The words of Robert Moffat (pictured right) in the 1820s, repeated in the opening paragraph of Parson's own book produced for Spinks and Son in 1927, kills the very idea of the Griqua town token coins ever being used as currency by the Griquas. "they (the Griquas) showed but the slightest traces of civilisation, were unclothed and unhoused, wretched in appearance, disgusting in their habits, and with no moral or religious beliefs or conceptions". # Moffat (1795-1883), originally a gardener from Manchester in the United Kingdom, was accepted by the London Missionary Society as a missionary in June 1816 and accepted a post in South Africa arriving at Cape Town on 13th January 1817. He was destined for Namaqualand, but permission for his evangelical mission was refused by the Governor of the Cape for political reasons so Moffat went to Stellenbosch to learn Dutch instead. On 22nd September 1817 permission was given for Moffat to travel north of the Cape Colony. He stayed in Namaqualand for a little over a year before travelling for a lengthy stay at Griqua Town in August 1819 at the very time Campbell was visiting the Griquas for the second time.  His private letters, printed in a book in 1951, clearly reflect his negative views of John Campbell. 

In his detailed records of this trip by Campbell "Travels in South Africa, A second journey" published in 1822 Campbell makes absolutely no reference to the Griqua town token coins. In fact on page 56 of vol. one he refers to a Griqua teacher, Jan Hendrik, going to the market at Beaufort to barter ivory for articles that he wanted. In vol. two he discusses the use of rix dollars by the Griquas (pages 231, 264).

Furthermore in Campbell's personally abridged book of his visit to South Africa in 1813 ("Journal of travels in South Africa" published in 1834 - see this link) he omits any reference to the minting of coins being discussed with the Griquas in 1813 - as transcribed and originally claimed in his journal (Travels in South Africa - see diary extract in the opening paragraph above).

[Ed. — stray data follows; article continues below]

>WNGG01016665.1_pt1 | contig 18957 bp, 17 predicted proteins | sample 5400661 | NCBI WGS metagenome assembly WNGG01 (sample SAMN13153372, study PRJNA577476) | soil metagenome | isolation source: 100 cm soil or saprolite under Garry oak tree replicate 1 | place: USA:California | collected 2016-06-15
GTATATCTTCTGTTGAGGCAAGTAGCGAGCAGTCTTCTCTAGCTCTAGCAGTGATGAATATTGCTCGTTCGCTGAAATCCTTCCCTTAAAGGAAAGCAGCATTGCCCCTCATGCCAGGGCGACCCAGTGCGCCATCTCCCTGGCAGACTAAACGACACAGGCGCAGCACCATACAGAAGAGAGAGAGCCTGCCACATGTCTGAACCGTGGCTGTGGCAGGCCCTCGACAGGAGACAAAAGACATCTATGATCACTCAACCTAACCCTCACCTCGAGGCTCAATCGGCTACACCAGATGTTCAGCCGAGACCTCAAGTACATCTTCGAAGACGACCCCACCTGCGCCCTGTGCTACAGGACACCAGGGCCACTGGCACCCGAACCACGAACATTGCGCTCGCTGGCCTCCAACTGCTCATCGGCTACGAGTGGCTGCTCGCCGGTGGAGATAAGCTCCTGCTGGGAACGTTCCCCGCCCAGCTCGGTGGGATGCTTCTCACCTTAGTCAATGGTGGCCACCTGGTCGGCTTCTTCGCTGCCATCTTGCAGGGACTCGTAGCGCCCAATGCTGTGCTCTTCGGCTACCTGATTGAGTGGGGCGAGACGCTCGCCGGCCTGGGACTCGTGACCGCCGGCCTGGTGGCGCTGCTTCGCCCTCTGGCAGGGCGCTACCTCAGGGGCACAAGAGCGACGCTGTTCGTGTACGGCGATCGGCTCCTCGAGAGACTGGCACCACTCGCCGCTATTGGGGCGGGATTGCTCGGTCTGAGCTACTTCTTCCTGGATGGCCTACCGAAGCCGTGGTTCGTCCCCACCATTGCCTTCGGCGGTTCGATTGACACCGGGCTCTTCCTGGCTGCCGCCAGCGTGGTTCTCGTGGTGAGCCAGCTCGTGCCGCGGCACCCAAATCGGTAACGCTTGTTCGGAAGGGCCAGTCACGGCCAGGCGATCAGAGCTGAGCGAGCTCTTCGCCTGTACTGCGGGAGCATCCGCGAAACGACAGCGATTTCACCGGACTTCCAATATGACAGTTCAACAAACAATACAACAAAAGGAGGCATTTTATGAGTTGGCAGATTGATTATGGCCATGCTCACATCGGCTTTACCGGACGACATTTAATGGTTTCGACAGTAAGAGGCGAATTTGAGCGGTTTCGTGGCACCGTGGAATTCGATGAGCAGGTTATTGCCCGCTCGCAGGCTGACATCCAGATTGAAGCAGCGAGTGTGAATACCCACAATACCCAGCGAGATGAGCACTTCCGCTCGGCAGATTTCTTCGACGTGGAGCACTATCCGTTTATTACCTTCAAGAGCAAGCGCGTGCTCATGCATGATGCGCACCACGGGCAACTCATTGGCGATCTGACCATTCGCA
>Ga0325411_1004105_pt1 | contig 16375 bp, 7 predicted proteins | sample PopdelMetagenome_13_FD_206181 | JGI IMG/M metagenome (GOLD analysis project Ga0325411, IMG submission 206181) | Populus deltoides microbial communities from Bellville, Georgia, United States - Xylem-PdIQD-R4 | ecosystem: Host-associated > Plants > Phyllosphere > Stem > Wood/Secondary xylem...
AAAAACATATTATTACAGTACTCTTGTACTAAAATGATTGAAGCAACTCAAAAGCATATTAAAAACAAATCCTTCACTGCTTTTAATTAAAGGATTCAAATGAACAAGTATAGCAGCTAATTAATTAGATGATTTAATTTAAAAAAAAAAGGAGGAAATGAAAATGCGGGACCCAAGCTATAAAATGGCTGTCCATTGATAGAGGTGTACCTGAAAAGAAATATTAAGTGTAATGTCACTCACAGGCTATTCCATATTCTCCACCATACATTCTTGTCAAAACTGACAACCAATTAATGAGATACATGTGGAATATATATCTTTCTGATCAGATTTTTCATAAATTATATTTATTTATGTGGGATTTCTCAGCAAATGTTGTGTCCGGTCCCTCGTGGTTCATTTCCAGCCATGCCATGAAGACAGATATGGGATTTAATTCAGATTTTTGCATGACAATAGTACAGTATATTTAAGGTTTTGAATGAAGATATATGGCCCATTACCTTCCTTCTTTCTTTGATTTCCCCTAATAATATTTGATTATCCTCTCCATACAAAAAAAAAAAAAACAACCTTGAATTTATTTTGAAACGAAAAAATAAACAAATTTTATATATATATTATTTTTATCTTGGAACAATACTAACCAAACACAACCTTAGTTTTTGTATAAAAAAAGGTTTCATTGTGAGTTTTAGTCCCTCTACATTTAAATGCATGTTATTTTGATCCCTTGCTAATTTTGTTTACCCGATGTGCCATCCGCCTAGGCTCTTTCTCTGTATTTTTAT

This is not surprising as historian Karel Schoeman notes from London Missionary Society records of this time that the Griqua only accepted Rijksdaalder and (in 1820) that the "Griqua money" was still unused and held by Helm, the missionary, who asked what he should do with them. (This is the only known reference of this period to the Griquatown token coins). Supporting references

Campbell also states in this 1834 work that "Regular trades cannot be said yet to exist in Griqualand". On page 283 (of his book covering his second trip in 1819) Campbell suggests that it would take just a few pounds to establish a system of education for the Bushmen.

Campbell is not alone as Moffat makes absolutely no mention of the existence or use of the Griqua town token coins either in his many journals and books!@ The mystery that is the Griqua town token coins is not their origin but their history following their minting circa 1819 by Halliday (did he actually do so?) There is no record of the numbers of Griqua town token coins minted just the occasional coin being put on sale through auctions linked to the fallacy that they were South Africa's first coinage in circulation. And was it Campbell who brought them to Griquatown during his second trip to South Africa - much later than the official version of a discredited 1815-16 circulation date.

According to well-known S African numismatist Dr Frank Mitchell only one Griqua town token coin has been reported as being "found in South Africa". The collection of Richard J Ford auctioned by Spink and Sons in May 1985 lists several pattern Griqua town token coins struck in copper while Parsons refers to gold specimens of the five and ten and a ½ and ¼ in gilt metal. The variations referred to by Parsons only further support the author's view that the Campbell coins were never actually used by the Griqua population as general usage coinage.